SolarReserve’s 110-megawatt Crescent Dunes solar power tower is due to come on-line this year. It will be the biggest solar power tower technology project in the world that incorporates molten salt storage.
Last February, the receiver atop the 640-foot tower was yet to be built, there were two pedestals and one heliostat installed, and the ambitious December 31, 2013 on-line date was doubtful. A year later, the project, which commenced construction in August 2011, looks like a good bet to go on-line in Q3 or Q4 2014.
The tower's internal piping is nearing completion, the turbine and generator are installed and ready, and the hot and cold storage tanks, each of which holds approximately 3.6 million gallons, are sealed. The dry cooling system, which uses less than half the water used by a wet-cooled natural gas plant and 20 percent of the water used by a coal or nuclear plant, is in place.
There are 10,300 pedestals in the ground and approximately 8,500 heliostats installed. The crew of more than 900 continues to work double shifts.
In mid-March, the 3,000 bags of sodium nitrate and potassium nitrate waiting in a temporary storage tent will begin being heated in a 50-50 mix and pumped into the system. That is just 10 percent of the 30,000 bags that will eventually be needed.
The alternative is a system like the just-launched BrightSource Energy 392-megawatt Ivanpah facility. It uses the sun’s heat to turn water into steam that drives the turbine. But it does not have storage and has to carefully balance pressure and temperature, Smith said.
“On a bright, sunny day, we can maintain the temperature-pressure balance -- even with transient clouds -- by increasing or decreasing the number of heliostats focused on the receiver at the tower’s top," BSE spokesperson Joe Desmond told GTM at the Ivanpah opening.
But the next generation of BSE technology will include storage, according to BSE CEO David Ramm.
The first round of testing of the Crescent Dunes system is planned for mid-summer. It is expected to go on-line in the fall. The NV Energy PPA, with a $0.135 per kilowatt-hour price, sets an early 2015 deadline for full generation.
At any time of the day or night, Crescent Dunes’ molten salts can be piped from hot storage through a heat transfer process that boils water. Piped steam drives the turbine and generates electricity.
“With a molten salt system, the generation comes out of the ten hours of stored solar heat,” Smith said. If it is cloudy, the flow of salts from the 550-degree “cold” tank to the 1050-degree hot tank can be slowed to allow more heating time.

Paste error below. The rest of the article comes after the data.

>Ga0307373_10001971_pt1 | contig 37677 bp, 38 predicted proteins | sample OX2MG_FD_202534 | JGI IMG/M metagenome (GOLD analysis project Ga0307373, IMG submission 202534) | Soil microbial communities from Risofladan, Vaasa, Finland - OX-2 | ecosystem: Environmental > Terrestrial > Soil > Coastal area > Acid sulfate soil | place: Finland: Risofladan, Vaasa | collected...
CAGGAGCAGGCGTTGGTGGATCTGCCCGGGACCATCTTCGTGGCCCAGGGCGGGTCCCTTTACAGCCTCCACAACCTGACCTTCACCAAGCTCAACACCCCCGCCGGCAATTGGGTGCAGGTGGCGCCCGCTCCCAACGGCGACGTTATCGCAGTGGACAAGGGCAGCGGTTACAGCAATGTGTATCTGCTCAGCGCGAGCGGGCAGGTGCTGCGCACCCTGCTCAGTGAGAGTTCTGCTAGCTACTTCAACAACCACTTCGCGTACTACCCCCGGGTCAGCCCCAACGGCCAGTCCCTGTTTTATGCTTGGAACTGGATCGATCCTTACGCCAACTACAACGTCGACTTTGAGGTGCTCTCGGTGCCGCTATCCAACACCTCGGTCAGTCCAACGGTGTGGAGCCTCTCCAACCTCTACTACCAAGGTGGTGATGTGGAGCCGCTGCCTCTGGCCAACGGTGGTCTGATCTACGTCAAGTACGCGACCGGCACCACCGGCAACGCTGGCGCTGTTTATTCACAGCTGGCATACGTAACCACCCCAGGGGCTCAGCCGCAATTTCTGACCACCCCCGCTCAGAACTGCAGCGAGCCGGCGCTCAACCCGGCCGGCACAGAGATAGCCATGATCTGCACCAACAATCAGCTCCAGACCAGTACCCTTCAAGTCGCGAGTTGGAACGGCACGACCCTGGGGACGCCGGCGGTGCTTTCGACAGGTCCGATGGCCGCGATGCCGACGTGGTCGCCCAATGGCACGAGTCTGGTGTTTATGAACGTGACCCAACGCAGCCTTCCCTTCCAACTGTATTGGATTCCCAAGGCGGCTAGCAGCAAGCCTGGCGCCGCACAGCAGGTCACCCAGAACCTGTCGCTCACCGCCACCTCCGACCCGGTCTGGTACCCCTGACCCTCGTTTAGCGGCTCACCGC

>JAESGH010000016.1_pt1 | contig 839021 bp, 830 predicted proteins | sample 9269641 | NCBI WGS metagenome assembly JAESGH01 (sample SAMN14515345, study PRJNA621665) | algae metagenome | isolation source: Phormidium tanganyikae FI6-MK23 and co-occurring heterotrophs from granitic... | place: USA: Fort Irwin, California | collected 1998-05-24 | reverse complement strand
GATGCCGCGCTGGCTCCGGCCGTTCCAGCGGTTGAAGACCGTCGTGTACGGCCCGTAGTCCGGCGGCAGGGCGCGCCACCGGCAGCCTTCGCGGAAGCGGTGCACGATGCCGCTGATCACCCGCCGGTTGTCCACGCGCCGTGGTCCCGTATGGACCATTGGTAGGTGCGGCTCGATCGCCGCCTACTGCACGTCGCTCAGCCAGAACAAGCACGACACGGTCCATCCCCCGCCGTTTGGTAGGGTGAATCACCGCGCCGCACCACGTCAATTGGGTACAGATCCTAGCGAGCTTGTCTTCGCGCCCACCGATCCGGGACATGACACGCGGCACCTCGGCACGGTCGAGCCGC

The carbon steel cold storage tank is 40 feet tall and 140 feet in diameter.
A molten salt system is unlikely to be forced offline unless the sun is absent for days, which doesn’t happen often in the Nevada desert, Smith said. If it does, he added, the utility can be notified well in advance.
This picture shows the large stainless-steel hot storage tank.
An on-site facility assembles flat-plate mirrors into their steel framework and wires them for connection with the central control room. Each of the 8,500-pound,115-square-meter heliostats will be repositioned every ten seconds to keep the sunlight focused on the tower-top receiver.
The marketplace has been reluctant about SolarReserve’s technology until it is proven, Smith acknowledged. The debt financing portion of its fully permitted Rice project in California, which would be similar to Crescent Dunes but one-third larger, is fully subscribed, he said. But the U.S. tax equity market for financing new CSP is flat because the money is going to PV and because plant construction lead times of 28 months to 30 months now could go beyond the December 2016 ITC expiration.
CSP builders like BSE, Abengoa, and SolarReserve are pushing for a change in the ITC’s language that would extend it to projects that begin construction by December 2016 instead of just those that are completed by that date. The companies are also looking to markets in Australia, Latin America, Africa, and the Middle East.
New, fast-ramp, dry-cooled natural gas plants could be less costly than CSP, Smith said. “It comes down to what you think the natural gas price will be over the next twenty years.” Smith, who built conventional power plants before becoming involved with CSP technology, believes the price of natural gas, which has gone from under $3 per MMBTU to over $5 per MMBTU in recent months, will make CSP competitive.
CSP also competes with PV. A recent NREL study concluded that electrons sent from solar plants with storage are more valuable than those sent from solar plants without it -- “because of storage,” Smith said. “When SolarReserve formed in 2008, I believed it was all about storage, and now, with PV prices at all-time lows, it is even more true. We believe this technology, developed in the U.S. by Rocketdyne, is the world’s best. When Crescent Dunes goes on-line in the fall, we will prove it.”